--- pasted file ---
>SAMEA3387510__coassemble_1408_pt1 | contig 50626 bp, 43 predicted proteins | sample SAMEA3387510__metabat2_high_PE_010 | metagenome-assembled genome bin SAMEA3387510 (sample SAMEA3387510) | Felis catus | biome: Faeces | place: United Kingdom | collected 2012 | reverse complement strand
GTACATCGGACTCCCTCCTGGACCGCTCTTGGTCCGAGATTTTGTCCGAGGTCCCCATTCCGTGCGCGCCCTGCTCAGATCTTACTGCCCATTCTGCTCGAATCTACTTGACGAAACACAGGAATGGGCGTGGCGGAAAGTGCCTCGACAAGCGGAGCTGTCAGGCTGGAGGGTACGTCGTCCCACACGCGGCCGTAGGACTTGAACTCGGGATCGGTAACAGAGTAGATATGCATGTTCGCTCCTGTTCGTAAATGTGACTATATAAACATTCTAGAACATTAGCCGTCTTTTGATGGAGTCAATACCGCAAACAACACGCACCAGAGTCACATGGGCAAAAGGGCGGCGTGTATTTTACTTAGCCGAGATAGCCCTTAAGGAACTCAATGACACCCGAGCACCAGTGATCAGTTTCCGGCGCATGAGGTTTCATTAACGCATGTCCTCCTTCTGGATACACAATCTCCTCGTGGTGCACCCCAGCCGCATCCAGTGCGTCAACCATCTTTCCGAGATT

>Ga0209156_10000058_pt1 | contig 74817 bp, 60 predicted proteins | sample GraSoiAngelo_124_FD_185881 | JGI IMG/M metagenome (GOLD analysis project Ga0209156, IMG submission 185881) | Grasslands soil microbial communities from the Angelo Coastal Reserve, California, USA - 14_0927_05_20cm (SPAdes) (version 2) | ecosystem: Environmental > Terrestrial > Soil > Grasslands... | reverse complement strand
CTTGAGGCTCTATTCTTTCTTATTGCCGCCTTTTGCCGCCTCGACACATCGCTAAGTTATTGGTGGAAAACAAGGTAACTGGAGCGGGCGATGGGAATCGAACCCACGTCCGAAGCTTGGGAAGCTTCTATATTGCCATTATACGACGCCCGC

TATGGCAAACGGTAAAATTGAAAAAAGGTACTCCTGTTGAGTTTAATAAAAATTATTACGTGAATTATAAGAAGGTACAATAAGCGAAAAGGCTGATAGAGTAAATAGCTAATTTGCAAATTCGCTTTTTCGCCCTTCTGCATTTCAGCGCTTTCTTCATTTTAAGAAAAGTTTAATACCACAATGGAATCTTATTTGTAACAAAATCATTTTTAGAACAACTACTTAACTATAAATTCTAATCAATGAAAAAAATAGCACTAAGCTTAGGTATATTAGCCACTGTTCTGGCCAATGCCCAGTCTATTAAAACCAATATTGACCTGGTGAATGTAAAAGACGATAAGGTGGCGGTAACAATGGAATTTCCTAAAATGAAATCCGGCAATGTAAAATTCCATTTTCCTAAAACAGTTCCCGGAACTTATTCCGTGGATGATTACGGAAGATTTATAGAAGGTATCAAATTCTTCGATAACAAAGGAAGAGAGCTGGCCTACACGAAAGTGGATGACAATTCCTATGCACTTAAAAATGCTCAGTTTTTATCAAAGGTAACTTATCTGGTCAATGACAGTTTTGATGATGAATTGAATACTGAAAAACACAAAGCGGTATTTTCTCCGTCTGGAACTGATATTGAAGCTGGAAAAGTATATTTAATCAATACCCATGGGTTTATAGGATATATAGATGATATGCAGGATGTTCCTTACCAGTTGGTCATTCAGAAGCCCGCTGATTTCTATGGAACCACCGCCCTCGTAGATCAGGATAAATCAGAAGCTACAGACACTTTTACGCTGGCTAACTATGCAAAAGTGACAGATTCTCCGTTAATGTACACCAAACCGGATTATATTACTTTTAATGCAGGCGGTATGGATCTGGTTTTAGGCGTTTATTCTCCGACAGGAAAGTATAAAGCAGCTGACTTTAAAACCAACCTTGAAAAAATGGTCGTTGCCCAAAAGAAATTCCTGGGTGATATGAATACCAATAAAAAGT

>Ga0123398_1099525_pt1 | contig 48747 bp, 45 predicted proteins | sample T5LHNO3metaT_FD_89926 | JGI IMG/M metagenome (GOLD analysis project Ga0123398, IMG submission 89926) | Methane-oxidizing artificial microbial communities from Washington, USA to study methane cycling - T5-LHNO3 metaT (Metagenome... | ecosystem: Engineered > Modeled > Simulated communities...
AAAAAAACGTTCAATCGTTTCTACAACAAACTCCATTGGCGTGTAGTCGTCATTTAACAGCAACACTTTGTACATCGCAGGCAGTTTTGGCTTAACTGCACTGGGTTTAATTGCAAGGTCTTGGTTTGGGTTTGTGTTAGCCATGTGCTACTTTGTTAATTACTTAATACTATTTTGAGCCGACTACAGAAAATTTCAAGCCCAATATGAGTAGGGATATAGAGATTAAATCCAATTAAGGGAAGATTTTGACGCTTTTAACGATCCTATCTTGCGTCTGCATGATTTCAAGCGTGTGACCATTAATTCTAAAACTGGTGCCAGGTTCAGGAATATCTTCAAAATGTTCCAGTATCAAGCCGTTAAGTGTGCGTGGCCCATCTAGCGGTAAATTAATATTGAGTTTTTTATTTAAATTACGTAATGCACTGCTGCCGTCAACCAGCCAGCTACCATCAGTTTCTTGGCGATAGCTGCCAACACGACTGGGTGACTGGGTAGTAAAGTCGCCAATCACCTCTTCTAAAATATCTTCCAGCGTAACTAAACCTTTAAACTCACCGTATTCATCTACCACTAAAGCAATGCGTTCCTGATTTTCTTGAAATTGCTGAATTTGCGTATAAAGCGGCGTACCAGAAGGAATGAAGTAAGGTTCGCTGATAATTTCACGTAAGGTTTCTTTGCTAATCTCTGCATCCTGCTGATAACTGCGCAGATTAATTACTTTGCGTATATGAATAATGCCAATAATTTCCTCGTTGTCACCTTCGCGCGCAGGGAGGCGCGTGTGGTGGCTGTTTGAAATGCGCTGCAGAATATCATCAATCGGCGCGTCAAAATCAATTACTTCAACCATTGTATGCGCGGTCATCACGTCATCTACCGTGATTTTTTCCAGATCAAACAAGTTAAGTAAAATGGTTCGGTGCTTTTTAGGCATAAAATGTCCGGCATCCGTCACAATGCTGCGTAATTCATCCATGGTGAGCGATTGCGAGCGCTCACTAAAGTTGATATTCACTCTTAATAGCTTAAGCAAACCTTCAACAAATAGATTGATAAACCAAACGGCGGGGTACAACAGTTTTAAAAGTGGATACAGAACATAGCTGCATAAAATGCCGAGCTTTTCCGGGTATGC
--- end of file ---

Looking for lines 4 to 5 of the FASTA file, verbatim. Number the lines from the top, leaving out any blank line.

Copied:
CTTGAGGCTCTATTCTTTCTTATTGCCGCCTTTTGCCGCCTCGACACATCGCTAAGTTATTGGTGGAAAACAAGGTAACTGGAGCGGGCGATGGGAATCGAACCCACGTCCGAAGCTTGGGAAGCTTCTATATTGCCATTATACGACGCCCGC

TATGGCAAACGGTAAAATTGAAAAAAGGTACTCCTGTTGAGTTTAATAAAAATTATTACGTGAATTATAAGAAGGTACAATAAGCGAAAAGGCTGATAGAGTAAATAGCTAATTTGCAAATTCGCTTTTTCGCCCTTCTGCATTTCAGCGCTTTCTTCATTTTAAGAAAAGTTTAATACCACAATGGAATCTTATTTGTAACAAAATCATTTTTAGAACAACTACTTAACTATAAATTCTAATCAATGAAAAAAATAGCACTAAGCTTAGGTATATTAGCCACTGTTCTGGCCAATGCCCAGTCTATTAAAACCAATATTGACCTGGTGAATGTAAAAGACGATAAGGTGGCGGTAACAATGGAATTTCCTAAAATGAAATCCGGCAATGTAAAATTCCATTTTCCTAAAACAGTTCCCGGAACTTATTCCGTGGATGATTACGGAAGATTTATAGAAGGTATCAAATTCTTCGATAACAAAGGAAGAGAGCTGGCCTACACGAAAGTGGATGACAATTCCTATGCACTTAAAAATGCTCAGTTTTTATCAAAGGTAACTTATCTGGTCAATGACAGTTTTGATGATGAATTGAATACTGAAAAACACAAAGCGGTATTTTCTCCGTCTGGAACTGATATTGAAGCTGGAAAAGTATATTTAATCAATACCCATGGGTTTATAGGATATATAGATGATATGCAGGATGTTCCTTACCAGTTGGTCATTCAGAAGCCCGCTGATTTCTATGGAACCACCGCCCTCGTAGATCAGGATAAATCAGAAGCTACAGACACTTTTACGCTGGCTAACTATGCAAAAGTGACAGATTCTCCGTTAATGTACACCAAACCGGATTATATTACTTTTAATGCAGGCGGTATGGATCTGGTTTTAGGCGTTTATTCTCCGACAGGAAAGTATAAAGCAGCTGACTTTAAAACCAACCTTGAAAAAATGGTCGTTGCCCAAAAGAAATTCCTGGGTGATATGAATACCAATAAAAAGT